Show simple item record

dc.contributor.authorChittock, D. Kendrick
dc.date.accessioned2016-02-29T21:11:05Z
dc.date.available2016-02-29T21:11:05Z
dc.date.issued2016
dc.identifier.urihttps://hdl.handle.net/10182/6900
dc.description.abstractStrategies to manage common-pool resources vary and despite substantial scholarly and practical literature very little has been written on how communities and co-governance interact with a nested system, especially as they apply to a Treaty arrangement as is the case in New Zealand. This research compares the institutional design for managing Lake Ellesmere/Te Waihora to Ostrom’s Design principles for long-enduring CPR institutions. The results reveal that several of Ostrom’s principles are not met. Co-governance, co-management and Treaty relationships are also shown to impact the relationship between communities and nested systems through the lens of Ostrom’s principles.en
dc.language.isoenen
dc.publisherLincoln Universityen
dc.rights.urihttps://researcharchive.lincoln.ac.nz/page/rights
dc.subjectLake Ellesmereen
dc.subjectTe Waihoraen
dc.subjectTe Waihora/Lake Ellesmereen
dc.subjectcommon pool resources (CPRs)en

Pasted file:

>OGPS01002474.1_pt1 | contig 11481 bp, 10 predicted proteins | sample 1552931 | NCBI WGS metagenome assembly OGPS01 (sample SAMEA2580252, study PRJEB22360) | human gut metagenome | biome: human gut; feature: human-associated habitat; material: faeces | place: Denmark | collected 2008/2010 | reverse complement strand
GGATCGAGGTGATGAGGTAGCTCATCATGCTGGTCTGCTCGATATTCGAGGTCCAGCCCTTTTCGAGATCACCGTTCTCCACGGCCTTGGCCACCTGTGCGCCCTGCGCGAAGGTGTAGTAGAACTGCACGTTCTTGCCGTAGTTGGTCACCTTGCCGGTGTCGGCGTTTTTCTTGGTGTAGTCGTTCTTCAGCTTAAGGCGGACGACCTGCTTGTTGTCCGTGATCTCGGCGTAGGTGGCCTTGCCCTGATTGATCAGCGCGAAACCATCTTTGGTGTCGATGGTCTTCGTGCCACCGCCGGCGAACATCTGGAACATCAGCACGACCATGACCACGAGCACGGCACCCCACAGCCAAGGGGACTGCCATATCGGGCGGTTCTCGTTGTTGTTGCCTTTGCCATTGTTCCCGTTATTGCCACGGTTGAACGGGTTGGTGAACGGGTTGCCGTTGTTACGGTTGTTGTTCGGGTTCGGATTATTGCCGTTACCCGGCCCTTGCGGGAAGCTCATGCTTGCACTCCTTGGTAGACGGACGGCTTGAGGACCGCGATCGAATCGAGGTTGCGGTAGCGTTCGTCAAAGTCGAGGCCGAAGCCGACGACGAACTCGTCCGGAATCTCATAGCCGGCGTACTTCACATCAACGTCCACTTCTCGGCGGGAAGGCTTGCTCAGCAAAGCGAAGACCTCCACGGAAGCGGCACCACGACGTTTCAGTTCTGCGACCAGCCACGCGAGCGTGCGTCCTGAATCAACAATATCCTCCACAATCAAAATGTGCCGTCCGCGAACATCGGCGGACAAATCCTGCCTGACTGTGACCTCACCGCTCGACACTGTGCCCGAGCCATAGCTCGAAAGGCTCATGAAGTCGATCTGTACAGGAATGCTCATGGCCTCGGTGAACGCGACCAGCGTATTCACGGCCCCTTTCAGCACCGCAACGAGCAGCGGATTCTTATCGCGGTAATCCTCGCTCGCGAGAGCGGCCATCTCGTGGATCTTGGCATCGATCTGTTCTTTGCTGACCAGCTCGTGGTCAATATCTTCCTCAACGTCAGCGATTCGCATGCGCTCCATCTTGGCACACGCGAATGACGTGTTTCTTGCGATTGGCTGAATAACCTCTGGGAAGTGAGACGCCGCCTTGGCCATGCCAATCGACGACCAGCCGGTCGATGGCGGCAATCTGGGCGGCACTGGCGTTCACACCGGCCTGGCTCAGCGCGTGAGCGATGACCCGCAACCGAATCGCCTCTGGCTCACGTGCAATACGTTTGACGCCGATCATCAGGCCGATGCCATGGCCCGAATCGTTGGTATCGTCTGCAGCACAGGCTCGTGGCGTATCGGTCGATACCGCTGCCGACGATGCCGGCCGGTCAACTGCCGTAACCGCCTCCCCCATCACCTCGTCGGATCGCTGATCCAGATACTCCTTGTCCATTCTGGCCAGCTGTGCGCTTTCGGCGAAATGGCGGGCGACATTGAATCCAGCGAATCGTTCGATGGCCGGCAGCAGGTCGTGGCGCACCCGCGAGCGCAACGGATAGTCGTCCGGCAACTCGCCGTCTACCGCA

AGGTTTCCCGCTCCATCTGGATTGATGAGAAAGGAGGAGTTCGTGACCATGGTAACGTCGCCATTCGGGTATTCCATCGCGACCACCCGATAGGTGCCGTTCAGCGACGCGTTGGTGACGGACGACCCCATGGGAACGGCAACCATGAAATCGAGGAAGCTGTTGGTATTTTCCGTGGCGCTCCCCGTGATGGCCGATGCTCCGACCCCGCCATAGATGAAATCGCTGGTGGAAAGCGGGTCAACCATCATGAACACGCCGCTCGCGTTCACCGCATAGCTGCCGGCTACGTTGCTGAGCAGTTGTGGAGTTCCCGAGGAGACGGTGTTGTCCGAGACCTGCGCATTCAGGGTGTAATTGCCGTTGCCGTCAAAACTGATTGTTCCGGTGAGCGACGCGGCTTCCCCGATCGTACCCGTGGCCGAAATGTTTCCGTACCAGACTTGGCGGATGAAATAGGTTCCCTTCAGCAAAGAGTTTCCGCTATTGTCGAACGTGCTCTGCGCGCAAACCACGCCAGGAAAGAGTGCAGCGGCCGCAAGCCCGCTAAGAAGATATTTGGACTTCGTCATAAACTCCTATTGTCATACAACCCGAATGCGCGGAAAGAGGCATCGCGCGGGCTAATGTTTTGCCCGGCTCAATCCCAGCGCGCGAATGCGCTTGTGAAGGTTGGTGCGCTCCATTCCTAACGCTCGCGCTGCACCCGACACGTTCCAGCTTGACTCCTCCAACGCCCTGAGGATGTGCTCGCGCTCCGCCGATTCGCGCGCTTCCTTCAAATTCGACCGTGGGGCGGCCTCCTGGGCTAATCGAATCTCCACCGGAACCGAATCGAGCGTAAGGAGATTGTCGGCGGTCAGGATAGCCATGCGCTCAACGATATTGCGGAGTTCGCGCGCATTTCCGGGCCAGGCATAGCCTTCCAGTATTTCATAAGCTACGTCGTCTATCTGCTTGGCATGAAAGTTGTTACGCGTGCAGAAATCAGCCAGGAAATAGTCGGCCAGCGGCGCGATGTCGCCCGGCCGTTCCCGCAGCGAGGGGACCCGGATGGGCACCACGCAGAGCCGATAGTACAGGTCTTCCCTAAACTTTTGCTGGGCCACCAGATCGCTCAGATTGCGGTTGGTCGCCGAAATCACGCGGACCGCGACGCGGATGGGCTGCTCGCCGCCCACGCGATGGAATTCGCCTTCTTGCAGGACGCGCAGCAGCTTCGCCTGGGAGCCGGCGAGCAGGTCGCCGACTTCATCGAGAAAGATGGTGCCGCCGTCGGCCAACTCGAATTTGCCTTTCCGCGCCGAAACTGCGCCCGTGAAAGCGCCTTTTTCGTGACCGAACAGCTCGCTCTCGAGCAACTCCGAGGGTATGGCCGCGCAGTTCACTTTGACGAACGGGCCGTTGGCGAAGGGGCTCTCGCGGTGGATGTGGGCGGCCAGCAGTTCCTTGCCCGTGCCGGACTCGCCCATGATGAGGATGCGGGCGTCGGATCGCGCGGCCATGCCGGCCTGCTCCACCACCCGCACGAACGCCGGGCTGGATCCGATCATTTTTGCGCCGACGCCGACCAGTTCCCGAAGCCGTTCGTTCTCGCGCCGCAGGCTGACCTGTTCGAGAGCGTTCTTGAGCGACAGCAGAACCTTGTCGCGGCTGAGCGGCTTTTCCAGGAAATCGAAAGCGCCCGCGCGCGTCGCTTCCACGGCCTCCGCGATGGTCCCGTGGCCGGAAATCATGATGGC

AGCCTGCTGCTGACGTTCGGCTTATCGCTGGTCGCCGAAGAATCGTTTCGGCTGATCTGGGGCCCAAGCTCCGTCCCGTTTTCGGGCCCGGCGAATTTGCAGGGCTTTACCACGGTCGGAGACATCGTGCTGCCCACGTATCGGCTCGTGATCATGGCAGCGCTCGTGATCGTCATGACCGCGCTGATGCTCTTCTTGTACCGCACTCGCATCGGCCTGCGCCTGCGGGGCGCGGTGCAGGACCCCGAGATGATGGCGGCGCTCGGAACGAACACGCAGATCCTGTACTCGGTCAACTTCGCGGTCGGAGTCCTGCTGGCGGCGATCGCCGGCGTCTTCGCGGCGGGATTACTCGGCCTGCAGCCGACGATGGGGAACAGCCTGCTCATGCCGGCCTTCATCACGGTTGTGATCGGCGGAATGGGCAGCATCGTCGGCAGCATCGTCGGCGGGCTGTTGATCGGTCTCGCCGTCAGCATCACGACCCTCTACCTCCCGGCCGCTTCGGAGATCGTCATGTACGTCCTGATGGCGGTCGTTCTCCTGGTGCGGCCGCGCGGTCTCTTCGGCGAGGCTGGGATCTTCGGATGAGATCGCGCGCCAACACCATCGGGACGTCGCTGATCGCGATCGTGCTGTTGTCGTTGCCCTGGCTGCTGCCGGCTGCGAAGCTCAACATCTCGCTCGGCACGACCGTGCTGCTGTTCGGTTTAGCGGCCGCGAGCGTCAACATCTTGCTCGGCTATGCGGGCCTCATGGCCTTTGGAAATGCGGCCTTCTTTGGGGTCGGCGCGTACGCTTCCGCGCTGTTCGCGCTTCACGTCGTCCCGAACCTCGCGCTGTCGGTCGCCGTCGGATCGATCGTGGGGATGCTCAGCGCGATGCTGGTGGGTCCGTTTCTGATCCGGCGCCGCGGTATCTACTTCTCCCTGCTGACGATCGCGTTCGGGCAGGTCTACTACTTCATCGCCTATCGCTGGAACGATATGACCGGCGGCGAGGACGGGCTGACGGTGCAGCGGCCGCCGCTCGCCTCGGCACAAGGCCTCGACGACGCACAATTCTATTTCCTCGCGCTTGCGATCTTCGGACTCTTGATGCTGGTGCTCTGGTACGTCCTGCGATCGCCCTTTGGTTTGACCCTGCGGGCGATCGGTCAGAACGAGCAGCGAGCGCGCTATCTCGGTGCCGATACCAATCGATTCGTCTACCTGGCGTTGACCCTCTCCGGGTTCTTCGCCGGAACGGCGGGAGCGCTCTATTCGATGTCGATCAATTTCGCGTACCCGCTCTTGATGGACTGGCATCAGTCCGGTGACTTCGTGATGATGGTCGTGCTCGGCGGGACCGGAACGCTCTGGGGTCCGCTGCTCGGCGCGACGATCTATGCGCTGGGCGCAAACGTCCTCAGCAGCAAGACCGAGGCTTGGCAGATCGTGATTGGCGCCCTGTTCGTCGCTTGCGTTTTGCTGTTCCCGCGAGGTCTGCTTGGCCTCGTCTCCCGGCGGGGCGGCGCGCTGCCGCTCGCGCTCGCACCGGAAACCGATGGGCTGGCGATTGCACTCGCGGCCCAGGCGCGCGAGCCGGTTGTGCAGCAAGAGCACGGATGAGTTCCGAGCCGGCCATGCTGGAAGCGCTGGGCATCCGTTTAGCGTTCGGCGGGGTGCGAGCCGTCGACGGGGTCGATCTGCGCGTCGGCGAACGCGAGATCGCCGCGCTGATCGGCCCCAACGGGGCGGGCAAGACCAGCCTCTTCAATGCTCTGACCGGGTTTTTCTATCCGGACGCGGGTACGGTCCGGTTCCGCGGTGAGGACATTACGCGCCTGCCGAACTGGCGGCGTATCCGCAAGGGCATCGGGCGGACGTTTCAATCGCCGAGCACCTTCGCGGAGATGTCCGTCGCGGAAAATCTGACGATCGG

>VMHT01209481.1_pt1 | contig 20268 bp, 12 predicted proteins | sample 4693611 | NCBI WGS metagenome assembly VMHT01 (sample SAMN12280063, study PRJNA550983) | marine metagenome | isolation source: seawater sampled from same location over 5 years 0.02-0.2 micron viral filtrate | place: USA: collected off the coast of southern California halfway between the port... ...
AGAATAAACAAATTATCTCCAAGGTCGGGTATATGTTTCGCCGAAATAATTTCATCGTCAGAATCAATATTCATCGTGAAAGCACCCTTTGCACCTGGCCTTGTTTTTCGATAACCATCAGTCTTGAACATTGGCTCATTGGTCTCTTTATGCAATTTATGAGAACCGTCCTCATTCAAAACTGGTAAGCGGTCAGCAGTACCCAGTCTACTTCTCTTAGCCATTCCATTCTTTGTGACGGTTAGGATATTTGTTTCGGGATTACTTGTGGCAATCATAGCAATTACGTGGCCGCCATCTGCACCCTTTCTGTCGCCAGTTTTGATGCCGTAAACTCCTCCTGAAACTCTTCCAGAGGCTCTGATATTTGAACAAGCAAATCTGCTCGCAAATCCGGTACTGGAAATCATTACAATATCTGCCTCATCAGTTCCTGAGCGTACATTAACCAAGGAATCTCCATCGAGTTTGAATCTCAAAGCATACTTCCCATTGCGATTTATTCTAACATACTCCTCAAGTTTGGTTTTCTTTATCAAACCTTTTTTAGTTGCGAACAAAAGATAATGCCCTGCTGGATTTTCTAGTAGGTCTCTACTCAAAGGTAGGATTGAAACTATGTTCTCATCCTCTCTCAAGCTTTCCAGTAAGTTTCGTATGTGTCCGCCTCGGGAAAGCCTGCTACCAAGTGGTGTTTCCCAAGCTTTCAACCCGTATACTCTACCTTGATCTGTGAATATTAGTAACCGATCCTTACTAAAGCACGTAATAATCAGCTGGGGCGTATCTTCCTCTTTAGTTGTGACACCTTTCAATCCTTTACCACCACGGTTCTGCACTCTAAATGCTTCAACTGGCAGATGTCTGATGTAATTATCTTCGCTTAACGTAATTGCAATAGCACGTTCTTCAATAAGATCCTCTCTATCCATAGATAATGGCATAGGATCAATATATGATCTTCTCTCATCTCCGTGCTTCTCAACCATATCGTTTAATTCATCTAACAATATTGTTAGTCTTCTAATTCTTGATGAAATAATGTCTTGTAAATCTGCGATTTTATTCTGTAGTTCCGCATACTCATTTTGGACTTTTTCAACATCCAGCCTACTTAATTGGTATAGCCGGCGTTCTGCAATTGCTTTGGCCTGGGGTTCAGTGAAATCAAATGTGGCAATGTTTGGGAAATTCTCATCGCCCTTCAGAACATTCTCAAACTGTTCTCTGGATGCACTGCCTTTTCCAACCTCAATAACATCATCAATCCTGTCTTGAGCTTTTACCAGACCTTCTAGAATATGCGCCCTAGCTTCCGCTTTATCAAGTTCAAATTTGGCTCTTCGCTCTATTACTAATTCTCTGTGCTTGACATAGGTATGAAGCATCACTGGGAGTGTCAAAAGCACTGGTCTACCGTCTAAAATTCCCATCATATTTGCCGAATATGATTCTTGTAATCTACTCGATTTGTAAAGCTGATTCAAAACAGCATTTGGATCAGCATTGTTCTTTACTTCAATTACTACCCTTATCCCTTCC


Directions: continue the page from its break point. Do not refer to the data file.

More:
dc.subjectco-governanceen
dc.subjectco-managementen
dc.subjectnested processesen
dc.subjectresource managementen
dc.subjectOstrom’s design principlesen
dc.titleThe management of Lake Ellesmere / Te Waihora: an assessment of the integration of co-governance and community agreements into a nested, statutory mangement planen
dc.typeThesisen
thesis.degree.grantorLincoln Universityen
thesis.degree.levelMastersen
thesis.degree.nameMaster of Natural Resource Management and Ecological Engineeringen
lu.thesis.supervisorRennie, Hamish
lu.contributor.unitDepartment of Environmental Managementen
dc.subject.anzsrc050205 Environmental Managementen
dc.subject.anzsrc160507 Environment Policyen


Files in this item

Default Thumbnail
Default Thumbnail

This item appears in the following Collection(s)

Show simple item record